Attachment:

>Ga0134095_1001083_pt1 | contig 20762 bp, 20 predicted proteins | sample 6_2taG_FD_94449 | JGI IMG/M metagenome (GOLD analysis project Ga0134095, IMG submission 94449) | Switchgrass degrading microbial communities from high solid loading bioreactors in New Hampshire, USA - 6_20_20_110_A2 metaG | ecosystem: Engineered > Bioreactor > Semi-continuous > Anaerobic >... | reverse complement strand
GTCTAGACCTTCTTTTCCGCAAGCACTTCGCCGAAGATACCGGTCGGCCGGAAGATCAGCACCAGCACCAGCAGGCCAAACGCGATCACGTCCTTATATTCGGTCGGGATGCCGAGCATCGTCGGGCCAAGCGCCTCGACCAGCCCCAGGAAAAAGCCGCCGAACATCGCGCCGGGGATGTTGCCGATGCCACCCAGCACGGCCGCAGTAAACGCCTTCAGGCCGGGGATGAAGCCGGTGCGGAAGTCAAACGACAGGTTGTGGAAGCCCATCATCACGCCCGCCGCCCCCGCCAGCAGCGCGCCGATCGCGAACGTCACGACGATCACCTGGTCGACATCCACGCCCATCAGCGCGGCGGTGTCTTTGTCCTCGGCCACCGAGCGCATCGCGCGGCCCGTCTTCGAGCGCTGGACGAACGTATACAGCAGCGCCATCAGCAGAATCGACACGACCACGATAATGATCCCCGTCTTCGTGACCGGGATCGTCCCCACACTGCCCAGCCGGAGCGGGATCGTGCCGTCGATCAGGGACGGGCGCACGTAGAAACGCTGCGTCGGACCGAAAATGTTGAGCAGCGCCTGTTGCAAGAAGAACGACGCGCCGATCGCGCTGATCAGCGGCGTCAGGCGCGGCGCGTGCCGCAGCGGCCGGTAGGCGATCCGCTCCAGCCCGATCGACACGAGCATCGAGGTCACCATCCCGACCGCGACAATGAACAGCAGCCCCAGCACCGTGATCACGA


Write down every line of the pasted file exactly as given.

>Ga0134095_1001083_pt1 | contig 20762 bp, 20 predicted proteins | sample 6_2taG_FD_94449 | JGI IMG/M metagenome (GOLD analysis project Ga0134095, IMG submission 94449) | Switchgrass degrading microbial communities from high solid loading bioreactors in New Hampshire, USA - 6_20_20_110_A2 metaG | ecosystem: Engineered > Bioreactor > Semi-continuous > Anaerobic >... | reverse complement strand
GTCTAGACCTTCTTTTCCGCAAGCACTTCGCCGAAGATACCGGTCGGCCGGAAGATCAGCACCAGCACCAGCAGGCCAAACGCGATCACGTCCTTATATTCGGTCGGGATGCCGAGCATCGTCGGGCCAAGCGCCTCGACCAGCCCCAGGAAAAAGCCGCCGAACATCGCGCCGGGGATGTTGCCGATGCCACCCAGCACGGCCGCAGTAAACGCCTTCAGGCCGGGGATGAAGCCGGTGCGGAAGTCAAACGACAGGTTGTGGAAGCCCATCATCACGCCCGCCGCCCCCGCCAGCAGCGCGCCGATCGCGAACGTCACGACGATCACCTGGTCGACATCCACGCCCATCAGCGCGGCGGTGTCTTTGTCCTCGGCCACCGAGCGCATCGCGCGGCCCGTCTTCGAGCGCTGGACGAACGTATACAGCAGCGCCATCAGCAGAATCGACACGACCACGATAATGATCCCCGTCTTCGTGACCGGGATCGTCCCCACACTGCCCAGCCGGAGCGGGATCGTGCCGTCGATCAGGGACGGGCGCACGTAGAAACGCTGCGTCGGACCGAAAATGTTGAGCAGCGCCTGTTGCAAGAAGAACGACGCGCCGATCGCGCTGATCAGCGGCGTCAGGCGCGGCGCGTGCCGCAGCGGCCGGTAGGCGATCCGCTCCAGCCCGATCGACACGAGCATCGAGGTCACCATCCCGACCGCGACAATGAACAGCAGCCCCAGCACCGTGATCACGA